Stratovolcanoes, also referred to as composite volcanoes, are constructed of sequential layers of resistant lava flows and fragmental material produced by pyroclastic eruptions. An aerial view of the glacially dissected SW flank of Mount Rainier shows the layered interior of a stratovolcano. Snow cover, which preferentially clings to less-steep layers of fragmental material, accentuates the stratified character of this composite volcano.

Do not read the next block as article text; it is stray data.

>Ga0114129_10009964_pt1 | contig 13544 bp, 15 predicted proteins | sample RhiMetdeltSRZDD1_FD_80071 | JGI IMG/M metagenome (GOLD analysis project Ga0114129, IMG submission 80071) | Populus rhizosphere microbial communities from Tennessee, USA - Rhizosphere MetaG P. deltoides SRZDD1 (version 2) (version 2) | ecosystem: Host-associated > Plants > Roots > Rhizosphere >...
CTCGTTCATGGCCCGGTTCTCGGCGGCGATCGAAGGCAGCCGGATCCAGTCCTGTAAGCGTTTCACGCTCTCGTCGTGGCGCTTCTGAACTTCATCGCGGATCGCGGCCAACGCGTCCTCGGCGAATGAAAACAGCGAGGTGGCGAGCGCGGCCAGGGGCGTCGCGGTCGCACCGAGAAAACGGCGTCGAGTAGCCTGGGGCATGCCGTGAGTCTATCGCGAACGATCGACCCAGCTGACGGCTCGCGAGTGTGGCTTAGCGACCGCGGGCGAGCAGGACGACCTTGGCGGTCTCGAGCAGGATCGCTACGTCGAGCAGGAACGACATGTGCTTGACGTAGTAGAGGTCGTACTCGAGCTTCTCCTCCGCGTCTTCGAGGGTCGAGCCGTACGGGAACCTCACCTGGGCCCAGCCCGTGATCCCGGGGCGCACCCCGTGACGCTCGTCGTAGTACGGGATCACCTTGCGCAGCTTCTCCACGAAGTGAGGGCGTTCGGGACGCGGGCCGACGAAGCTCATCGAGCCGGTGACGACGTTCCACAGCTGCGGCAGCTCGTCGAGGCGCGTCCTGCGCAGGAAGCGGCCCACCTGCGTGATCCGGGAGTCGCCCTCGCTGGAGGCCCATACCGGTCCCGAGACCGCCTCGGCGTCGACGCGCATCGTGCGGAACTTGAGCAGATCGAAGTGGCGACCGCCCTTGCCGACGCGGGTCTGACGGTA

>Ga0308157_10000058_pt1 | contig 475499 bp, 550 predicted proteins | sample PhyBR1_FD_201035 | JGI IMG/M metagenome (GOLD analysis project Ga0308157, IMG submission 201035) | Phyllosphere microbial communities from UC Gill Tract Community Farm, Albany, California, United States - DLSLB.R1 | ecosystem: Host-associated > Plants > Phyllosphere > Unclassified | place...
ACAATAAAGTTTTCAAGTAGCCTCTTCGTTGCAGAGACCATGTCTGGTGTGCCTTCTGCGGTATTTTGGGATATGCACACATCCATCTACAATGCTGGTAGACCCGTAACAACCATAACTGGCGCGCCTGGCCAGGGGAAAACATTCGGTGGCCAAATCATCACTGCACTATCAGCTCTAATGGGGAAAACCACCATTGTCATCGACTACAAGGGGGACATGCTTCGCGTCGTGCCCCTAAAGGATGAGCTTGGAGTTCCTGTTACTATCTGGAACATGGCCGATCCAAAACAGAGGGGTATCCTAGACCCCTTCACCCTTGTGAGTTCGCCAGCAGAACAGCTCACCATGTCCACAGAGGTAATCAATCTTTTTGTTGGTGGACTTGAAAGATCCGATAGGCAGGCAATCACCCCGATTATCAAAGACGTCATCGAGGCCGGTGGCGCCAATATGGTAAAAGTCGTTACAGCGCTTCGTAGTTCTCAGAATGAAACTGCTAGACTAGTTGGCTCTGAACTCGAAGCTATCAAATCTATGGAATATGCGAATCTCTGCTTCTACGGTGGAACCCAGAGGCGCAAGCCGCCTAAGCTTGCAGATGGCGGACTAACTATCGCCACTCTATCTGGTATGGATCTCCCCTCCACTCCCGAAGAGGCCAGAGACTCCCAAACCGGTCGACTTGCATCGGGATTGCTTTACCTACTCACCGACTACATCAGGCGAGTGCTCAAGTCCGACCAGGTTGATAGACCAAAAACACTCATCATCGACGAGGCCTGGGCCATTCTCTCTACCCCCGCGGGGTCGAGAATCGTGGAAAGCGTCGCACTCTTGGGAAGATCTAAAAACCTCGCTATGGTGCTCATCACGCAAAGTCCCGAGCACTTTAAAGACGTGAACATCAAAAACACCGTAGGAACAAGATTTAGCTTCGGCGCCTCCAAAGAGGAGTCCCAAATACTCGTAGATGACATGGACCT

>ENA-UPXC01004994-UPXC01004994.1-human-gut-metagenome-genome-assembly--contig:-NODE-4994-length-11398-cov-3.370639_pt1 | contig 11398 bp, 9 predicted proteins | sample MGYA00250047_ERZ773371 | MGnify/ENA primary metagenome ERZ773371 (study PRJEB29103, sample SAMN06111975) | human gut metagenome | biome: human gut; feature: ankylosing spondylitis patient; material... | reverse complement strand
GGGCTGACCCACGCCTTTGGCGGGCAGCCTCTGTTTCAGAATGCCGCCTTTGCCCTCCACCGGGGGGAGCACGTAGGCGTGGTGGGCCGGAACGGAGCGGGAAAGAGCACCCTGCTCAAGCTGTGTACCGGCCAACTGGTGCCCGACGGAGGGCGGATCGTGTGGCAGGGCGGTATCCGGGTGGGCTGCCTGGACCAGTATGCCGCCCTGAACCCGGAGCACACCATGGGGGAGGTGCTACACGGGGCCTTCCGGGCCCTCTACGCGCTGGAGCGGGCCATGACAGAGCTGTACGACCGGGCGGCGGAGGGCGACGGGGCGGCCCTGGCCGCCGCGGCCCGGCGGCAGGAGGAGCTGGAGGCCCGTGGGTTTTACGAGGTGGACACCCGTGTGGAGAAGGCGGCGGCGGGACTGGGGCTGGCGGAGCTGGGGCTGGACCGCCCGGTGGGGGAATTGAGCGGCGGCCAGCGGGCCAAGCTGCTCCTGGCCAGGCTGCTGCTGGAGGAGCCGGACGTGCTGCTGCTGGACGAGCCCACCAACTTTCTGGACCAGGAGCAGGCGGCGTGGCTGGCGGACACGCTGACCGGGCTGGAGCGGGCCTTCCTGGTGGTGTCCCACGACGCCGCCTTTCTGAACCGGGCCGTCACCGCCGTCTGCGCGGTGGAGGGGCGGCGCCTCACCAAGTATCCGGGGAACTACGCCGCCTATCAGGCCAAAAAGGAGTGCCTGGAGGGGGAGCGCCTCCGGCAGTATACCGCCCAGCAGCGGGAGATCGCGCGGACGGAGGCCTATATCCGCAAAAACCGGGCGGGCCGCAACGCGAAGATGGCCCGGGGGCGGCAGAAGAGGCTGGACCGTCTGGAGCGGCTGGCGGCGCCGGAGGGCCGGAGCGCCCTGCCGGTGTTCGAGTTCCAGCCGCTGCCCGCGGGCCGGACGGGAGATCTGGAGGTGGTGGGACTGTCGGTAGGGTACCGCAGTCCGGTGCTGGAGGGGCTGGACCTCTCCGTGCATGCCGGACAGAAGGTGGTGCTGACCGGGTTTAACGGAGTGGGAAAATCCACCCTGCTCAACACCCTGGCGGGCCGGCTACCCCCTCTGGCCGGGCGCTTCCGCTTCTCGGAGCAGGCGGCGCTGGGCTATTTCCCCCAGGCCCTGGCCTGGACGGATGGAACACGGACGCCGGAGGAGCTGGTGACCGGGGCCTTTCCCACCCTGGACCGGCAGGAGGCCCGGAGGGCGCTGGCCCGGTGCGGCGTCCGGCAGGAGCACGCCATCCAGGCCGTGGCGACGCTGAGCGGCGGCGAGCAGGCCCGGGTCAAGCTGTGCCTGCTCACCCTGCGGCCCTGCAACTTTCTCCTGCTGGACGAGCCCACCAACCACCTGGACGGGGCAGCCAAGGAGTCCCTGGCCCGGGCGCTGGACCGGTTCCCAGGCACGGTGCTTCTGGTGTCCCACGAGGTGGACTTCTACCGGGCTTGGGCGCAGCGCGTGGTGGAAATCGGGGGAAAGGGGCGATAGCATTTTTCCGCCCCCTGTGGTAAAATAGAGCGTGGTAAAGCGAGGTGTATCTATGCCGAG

New housing is under construction on a mudflow deposit that originated from Mount Rainier, partially obscured by clouds in the center background. The tree stump in the foreground, left for landscaping purposes at the entrance to the housing development, was buried by the Electron mudflow about 500 years ago.